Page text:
In 1900, unscrupulous timber baron Jim Fallon plans to take advantage of a new law and make millions off California redwood. Much of the land he hopes to grab has been homesteaded by a Quaker colony, who try to persuade him to spare the giant sequoias...but these are the very trees he wants most. Expert at manipulating others, Fallon finds that other sharks are at his own heels, and forms an unlikely alliance. Written by Rod Crawford Running Time: 89 Minutes
MPAA Ratings: G
In his autobiography, The Ragman's Son, Kirk Douglas was telling about how badly he wanted to get out of his Warner Brothers contract. He made Jack Warner and offer he couldn't refuse, a picture for nothing, zero, zip, bupkis and he'd be released. Jack Warner took him up and the result was The Big Trees.
Now getting a top star to work for nothing, you'd have thought that Warner would get him something good. Instead Kirk Douglas was saddled with an even worse than usual programmer and something he described as the worst film he ever made.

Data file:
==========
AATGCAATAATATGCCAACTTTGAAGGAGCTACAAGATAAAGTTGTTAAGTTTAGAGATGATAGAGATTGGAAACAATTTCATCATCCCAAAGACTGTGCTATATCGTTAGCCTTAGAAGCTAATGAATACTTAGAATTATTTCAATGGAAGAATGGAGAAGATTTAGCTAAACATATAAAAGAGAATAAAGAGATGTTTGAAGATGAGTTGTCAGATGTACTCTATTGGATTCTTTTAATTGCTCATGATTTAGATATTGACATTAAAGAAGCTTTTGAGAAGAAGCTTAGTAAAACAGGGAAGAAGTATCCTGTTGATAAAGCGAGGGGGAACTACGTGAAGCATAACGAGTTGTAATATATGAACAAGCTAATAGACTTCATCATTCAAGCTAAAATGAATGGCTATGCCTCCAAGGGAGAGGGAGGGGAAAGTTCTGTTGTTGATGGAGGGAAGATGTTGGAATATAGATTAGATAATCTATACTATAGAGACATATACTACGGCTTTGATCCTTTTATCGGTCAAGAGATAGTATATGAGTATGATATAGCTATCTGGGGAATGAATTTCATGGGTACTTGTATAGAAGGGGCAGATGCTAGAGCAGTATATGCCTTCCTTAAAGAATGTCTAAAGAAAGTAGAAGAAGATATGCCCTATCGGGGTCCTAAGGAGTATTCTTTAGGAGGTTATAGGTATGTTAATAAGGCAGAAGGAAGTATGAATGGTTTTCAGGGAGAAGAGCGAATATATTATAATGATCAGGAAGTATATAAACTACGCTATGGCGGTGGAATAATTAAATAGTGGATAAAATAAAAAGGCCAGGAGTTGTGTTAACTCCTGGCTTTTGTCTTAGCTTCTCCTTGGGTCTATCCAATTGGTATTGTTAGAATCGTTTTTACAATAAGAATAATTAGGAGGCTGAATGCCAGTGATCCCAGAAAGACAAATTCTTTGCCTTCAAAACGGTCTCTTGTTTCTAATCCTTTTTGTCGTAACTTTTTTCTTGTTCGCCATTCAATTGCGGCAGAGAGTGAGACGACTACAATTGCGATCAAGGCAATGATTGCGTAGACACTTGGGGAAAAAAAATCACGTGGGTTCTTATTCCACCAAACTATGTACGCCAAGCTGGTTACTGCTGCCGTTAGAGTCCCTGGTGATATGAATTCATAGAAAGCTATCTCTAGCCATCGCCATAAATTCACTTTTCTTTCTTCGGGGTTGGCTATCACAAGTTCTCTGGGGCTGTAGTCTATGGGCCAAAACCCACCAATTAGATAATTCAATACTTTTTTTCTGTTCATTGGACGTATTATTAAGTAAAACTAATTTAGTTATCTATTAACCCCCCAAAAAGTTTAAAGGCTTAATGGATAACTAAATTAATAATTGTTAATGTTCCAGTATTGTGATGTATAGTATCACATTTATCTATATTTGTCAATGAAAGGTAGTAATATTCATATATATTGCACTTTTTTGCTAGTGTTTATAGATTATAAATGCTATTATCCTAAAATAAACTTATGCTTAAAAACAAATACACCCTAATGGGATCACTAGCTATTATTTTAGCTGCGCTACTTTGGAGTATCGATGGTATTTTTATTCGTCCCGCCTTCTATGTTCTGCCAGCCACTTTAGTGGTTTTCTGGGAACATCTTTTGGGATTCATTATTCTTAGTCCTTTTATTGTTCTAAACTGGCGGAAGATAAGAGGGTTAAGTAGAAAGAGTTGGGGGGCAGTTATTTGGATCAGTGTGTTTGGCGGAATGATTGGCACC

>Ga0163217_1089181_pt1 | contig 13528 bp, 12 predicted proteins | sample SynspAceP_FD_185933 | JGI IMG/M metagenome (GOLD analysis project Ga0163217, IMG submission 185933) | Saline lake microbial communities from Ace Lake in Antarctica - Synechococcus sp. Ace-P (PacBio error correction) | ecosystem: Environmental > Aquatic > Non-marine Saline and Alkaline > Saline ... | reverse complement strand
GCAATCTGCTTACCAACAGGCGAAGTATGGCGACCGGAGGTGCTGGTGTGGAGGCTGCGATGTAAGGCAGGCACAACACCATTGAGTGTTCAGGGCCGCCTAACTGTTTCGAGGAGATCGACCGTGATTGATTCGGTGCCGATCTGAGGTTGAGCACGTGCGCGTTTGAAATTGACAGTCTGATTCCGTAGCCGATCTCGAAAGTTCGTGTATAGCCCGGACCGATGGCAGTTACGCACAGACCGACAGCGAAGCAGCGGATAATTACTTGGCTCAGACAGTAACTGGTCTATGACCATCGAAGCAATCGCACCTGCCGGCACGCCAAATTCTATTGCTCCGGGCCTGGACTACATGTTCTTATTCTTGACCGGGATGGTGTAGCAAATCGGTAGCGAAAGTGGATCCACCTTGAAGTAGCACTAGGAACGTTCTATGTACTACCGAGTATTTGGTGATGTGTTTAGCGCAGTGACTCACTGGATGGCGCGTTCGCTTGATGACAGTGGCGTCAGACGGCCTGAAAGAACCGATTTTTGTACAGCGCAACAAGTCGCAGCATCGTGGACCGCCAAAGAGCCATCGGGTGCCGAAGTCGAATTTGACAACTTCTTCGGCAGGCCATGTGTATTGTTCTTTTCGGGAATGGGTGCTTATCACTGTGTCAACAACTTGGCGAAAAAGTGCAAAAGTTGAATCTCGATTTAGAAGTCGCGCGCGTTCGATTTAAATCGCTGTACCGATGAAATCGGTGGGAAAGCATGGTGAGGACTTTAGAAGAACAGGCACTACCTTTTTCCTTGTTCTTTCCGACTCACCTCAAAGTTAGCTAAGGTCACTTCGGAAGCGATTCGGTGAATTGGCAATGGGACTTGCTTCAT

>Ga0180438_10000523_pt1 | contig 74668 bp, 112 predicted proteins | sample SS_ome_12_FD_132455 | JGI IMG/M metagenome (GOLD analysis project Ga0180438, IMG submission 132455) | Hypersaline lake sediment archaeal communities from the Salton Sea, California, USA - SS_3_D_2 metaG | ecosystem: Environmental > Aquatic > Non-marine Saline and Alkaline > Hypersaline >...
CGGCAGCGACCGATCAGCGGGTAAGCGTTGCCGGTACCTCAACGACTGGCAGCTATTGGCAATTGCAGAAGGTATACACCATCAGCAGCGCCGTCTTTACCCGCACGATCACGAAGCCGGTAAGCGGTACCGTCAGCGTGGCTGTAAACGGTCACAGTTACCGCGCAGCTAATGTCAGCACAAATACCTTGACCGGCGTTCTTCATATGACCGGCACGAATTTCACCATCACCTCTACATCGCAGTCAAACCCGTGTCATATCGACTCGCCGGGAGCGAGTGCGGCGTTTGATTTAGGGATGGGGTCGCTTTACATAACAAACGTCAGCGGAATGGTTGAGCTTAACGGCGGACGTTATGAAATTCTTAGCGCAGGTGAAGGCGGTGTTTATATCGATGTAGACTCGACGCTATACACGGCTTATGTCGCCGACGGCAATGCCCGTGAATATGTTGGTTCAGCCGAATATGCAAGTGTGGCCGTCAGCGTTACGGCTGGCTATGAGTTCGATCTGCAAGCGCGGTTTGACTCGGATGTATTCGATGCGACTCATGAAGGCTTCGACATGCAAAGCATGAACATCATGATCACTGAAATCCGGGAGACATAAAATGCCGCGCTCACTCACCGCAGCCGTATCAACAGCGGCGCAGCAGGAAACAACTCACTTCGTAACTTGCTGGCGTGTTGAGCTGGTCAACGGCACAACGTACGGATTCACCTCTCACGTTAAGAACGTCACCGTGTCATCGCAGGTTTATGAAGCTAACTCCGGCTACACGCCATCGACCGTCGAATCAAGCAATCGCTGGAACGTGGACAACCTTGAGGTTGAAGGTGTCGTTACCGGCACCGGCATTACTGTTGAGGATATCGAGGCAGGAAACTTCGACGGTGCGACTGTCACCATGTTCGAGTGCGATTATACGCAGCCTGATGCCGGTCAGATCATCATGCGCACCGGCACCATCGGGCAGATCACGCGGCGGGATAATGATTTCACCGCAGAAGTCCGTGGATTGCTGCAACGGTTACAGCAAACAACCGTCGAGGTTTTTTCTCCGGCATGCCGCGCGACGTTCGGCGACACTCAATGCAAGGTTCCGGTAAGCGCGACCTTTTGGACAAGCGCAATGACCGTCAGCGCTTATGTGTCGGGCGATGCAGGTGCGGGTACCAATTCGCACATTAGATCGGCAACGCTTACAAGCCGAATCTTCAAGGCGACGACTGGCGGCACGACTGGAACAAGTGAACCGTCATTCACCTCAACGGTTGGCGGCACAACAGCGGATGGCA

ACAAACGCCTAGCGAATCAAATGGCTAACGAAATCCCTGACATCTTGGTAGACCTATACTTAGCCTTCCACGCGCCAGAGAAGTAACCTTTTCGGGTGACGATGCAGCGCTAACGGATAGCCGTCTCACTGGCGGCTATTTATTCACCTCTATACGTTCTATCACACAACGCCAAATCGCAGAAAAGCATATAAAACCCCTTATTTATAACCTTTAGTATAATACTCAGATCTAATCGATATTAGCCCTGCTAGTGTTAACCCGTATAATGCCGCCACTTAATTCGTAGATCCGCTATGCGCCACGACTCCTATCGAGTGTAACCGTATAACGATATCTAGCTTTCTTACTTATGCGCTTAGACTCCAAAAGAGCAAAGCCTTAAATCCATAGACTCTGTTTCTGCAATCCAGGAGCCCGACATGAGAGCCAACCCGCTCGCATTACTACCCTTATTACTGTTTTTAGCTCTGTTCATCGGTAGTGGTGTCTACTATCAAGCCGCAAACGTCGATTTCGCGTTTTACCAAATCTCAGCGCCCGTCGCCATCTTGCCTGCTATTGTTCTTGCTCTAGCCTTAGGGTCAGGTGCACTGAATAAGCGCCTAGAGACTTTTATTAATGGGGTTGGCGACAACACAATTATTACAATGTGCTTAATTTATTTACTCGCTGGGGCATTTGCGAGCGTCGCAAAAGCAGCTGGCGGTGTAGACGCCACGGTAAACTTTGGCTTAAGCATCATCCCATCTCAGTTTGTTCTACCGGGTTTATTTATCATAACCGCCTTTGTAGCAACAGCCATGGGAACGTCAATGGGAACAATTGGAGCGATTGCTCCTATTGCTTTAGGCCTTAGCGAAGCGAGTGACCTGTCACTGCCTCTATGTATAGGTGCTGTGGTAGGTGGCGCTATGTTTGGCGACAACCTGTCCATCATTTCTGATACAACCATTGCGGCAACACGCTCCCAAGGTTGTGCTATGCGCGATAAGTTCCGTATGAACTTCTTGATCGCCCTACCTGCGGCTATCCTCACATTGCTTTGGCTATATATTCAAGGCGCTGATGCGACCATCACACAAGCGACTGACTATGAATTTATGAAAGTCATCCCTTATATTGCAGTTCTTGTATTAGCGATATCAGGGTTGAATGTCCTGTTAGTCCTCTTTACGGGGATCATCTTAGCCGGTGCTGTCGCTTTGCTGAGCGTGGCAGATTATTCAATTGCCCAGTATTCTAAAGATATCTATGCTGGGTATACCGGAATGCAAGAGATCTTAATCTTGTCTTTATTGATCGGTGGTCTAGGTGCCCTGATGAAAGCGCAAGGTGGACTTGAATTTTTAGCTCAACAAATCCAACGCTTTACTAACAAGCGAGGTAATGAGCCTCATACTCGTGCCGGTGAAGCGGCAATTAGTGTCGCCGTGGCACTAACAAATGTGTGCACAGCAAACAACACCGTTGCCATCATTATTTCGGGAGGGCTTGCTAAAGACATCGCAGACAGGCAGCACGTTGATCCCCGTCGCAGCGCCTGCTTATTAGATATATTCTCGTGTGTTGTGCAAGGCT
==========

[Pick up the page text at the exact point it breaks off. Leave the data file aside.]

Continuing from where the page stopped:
Kirk is a two fisted lumber baron who goes out to the Northern California area to cut down those giant redwoods. A Quaker group who's settled there, ain't having none of that and the story unfolds.
The players all look so totally bored. And the way the script is written you have absolutely no liking for Douglas's character Jim Fallon or believe it when he switches sides. In fact the villain of the piece, John Archer is treated like a doormat by Douglas when he was working for him. Watching the movie I couldn't blame him for knifing Douglas in their business.
Ditto when gal pal Patrice Wymore sells a dam to Douglas's enemies and momentarily throws our hero for a loop.
Best thing you could say about this is that it does have some nice special effects with Kirk Douglas riding on the runaway lumber train. The scene in How the West Was Won was copied and improved with Cinerama from the Big Trees.
They should have just left the forest alone. IMDB.com
Kirk Douglas works with wood and wants to make money quick by grabbing land in California and cutting the giant and very old trees. He ends up getting involved with religious people who live there and only want him to cut the newer and smaller trees. Patrice Wymore is the woman who is in love with him but he starts falling for the religious Eve Miller. The unusual and interesting scenery makes this western worth seeing. Also Douglas here is at his best. written by Jenny Goodrich
Felix E. Feist
Alan Hale Jr.
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